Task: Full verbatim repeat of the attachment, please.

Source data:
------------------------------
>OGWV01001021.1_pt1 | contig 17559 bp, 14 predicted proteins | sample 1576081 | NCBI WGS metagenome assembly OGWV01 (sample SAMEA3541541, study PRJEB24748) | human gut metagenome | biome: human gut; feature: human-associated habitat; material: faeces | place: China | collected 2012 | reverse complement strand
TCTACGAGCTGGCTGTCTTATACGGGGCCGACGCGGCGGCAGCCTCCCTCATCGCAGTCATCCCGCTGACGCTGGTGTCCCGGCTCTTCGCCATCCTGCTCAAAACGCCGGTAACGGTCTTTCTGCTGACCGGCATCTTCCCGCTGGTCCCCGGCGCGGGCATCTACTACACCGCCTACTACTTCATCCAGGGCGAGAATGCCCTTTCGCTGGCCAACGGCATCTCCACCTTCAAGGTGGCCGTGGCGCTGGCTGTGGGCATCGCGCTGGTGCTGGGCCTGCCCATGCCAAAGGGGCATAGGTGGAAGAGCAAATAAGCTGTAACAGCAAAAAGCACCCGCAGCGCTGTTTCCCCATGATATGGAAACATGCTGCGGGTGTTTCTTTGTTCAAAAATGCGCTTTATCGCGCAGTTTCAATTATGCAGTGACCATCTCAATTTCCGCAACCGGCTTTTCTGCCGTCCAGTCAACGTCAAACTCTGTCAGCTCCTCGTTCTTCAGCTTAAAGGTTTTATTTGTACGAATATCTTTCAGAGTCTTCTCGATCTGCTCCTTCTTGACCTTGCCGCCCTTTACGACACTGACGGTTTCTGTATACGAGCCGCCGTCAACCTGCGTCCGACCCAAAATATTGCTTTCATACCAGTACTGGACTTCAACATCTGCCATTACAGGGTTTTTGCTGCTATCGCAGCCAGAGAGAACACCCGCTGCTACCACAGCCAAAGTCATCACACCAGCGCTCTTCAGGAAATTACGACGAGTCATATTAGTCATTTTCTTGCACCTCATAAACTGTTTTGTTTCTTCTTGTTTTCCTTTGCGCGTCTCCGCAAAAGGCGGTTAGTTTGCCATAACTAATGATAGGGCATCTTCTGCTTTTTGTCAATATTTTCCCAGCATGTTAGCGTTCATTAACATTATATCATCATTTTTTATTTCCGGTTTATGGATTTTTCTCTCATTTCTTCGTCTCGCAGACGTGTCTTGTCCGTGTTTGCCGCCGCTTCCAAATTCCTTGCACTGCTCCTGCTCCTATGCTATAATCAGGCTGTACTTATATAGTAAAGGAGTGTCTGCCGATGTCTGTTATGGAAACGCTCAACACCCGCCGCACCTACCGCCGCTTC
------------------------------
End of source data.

>OGWV01001021.1_pt1 | contig 17559 bp, 14 predicted proteins | sample 1576081 | NCBI WGS metagenome assembly OGWV01 (sample SAMEA3541541, study PRJEB24748) | human gut metagenome | biome: human gut; feature: human-associated habitat; material: faeces | place: China | collected 2012 | reverse complement strand
TCTACGAGCTGGCTGTCTTATACGGGGCCGACGCGGCGGCAGCCTCCCTCATCGCAGTCATCCCGCTGACGCTGGTGTCCCGGCTCTTCGCCATCCTGCTCAAAACGCCGGTAACGGTCTTTCTGCTGACCGGCATCTTCCCGCTGGTCCCCGGCGCGGGCATCTACTACACCGCCTACTACTTCATCCAGGGCGAGAATGCCCTTTCGCTGGCCAACGGCATCTCCACCTTCAAGGTGGCCGTGGCGCTGGCTGTGGGCATCGCGCTGGTGCTGGGCCTGCCCATGCCAAAGGGGCATAGGTGGAAGAGCAAATAAGCTGTAACAGCAAAAAGCACCCGCAGCGCTGTTTCCCCATGATATGGAAACATGCTGCGGGTGTTTCTTTGTTCAAAAATGCGCTTTATCGCGCAGTTTCAATTATGCAGTGACCATCTCAATTTCCGCAACCGGCTTTTCTGCCGTCCAGTCAACGTCAAACTCTGTCAGCTCCTCGTTCTTCAGCTTAAAGGTTTTATTTGTACGAATATCTTTCAGAGTCTTCTCGATCTGCTCCTTCTTGACCTTGCCGCCCTTTACGACACTGACGGTTTCTGTATACGAGCCGCCGTCAACCTGCGTCCGACCCAAAATATTGCTTTCATACCAGTACTGGACTTCAACATCTGCCATTACAGGGTTTTTGCTGCTATCGCAGCCAGAGAGAACACCCGCTGCTACCACAGCCAAAGTCATCACACCAGCGCTCTTCAGGAAATTACGACGAGTCATATTAGTCATTTTCTTGCACCTCATAAACTGTTTTGTTTCTTCTTGTTTTCCTTTGCGCGTCTCCGCAAAAGGCGGTTAGTTTGCCATAACTAATGATAGGGCATCTTCTGCTTTTTGTCAATATTTTCCCAGCATGTTAGCGTTCATTAACATTATATCATCATTTTTTATTTCCGGTTTATGGATTTTTCTCTCATTTCTTCGTCTCGCAGACGTGTCTTGTCCGTGTTTGCCGCCGCTTCCAAATTCCTTGCACTGCTCCTGCTCCTATGCTATAATCAGGCTGTACTTATATAGTAAAGGAGTGTCTGCCGATGTCTGTTATGGAAACGCTCAACACCCGCCGCACCTACCGCCGCTTC